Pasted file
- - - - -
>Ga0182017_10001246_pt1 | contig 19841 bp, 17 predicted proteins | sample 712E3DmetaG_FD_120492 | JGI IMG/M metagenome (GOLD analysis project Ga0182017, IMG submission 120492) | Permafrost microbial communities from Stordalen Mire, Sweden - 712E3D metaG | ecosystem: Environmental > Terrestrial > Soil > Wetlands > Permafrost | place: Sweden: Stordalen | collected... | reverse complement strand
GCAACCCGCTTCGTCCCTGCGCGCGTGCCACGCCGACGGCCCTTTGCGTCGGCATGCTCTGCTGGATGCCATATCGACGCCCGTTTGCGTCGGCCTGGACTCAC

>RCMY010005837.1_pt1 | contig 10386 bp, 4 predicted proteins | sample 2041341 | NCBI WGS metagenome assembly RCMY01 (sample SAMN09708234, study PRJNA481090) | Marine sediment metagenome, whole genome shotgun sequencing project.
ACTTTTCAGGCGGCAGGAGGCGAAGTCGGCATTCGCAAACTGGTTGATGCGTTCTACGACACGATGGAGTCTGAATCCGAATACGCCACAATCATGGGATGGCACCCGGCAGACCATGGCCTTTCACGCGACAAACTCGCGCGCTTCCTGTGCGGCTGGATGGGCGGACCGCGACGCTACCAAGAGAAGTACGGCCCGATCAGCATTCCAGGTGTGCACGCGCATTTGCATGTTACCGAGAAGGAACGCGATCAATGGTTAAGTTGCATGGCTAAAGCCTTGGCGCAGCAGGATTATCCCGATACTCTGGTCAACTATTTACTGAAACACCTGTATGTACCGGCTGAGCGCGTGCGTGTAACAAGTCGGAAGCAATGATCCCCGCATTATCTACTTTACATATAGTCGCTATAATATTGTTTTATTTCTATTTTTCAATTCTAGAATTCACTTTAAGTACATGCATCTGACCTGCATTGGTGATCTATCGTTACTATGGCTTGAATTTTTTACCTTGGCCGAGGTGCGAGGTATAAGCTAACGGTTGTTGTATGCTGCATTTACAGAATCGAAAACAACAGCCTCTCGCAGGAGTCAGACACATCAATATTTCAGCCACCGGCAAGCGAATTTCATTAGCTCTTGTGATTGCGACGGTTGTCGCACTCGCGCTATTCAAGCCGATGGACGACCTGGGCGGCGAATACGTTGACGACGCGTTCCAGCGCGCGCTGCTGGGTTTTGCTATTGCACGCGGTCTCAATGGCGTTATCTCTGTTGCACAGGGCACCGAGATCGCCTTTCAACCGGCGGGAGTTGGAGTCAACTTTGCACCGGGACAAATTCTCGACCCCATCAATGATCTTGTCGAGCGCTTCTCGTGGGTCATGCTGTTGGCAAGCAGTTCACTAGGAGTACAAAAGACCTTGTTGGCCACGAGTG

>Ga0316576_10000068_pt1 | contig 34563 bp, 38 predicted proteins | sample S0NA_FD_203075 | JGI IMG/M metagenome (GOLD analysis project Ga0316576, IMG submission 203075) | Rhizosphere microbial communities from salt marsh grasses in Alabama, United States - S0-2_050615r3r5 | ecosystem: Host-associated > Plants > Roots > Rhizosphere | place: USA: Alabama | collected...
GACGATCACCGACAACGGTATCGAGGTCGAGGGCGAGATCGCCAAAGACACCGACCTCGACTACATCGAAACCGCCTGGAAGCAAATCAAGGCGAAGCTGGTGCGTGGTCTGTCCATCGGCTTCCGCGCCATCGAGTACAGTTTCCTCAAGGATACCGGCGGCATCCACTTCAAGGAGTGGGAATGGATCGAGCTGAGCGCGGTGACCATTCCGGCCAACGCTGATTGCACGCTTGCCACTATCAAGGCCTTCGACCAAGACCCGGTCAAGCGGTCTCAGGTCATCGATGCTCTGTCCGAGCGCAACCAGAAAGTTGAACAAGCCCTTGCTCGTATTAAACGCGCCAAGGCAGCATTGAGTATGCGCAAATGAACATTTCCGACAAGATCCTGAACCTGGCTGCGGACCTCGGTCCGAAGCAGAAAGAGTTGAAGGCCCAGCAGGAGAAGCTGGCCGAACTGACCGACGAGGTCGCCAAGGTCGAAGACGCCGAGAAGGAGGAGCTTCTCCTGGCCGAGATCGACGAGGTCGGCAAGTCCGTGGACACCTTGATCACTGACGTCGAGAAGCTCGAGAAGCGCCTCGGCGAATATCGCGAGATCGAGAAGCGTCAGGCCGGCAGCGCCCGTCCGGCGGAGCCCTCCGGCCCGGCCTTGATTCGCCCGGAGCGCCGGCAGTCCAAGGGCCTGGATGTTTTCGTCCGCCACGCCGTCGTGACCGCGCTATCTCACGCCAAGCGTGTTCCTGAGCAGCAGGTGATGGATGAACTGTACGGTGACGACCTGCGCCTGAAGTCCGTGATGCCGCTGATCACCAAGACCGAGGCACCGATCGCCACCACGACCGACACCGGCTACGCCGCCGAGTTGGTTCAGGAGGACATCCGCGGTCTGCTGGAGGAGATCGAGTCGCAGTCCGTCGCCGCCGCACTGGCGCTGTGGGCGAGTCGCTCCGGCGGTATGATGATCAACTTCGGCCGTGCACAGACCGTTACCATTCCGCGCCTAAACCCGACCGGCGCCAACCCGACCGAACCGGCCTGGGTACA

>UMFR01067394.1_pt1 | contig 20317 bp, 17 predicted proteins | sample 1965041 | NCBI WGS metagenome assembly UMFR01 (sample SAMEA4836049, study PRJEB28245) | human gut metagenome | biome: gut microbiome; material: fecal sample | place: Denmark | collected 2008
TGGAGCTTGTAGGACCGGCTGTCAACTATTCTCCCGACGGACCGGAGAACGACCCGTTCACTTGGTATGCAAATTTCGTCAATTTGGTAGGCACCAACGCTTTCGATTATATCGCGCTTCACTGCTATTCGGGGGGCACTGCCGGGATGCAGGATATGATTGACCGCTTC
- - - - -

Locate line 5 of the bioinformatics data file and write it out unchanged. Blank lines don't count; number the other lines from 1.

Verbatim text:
>Ga0316576_10000068_pt1 | contig 34563 bp, 38 predicted proteins | sample S0NA_FD_203075 | JGI IMG/M metagenome (GOLD analysis project Ga0316576, IMG submission 203075) | Rhizosphere microbial communities from salt marsh grasses in Alabama, United States - S0-2_050615r3r5 | ecosystem: Host-associated > Plants > Roots > Rhizosphere | place: USA: Alabama | collected...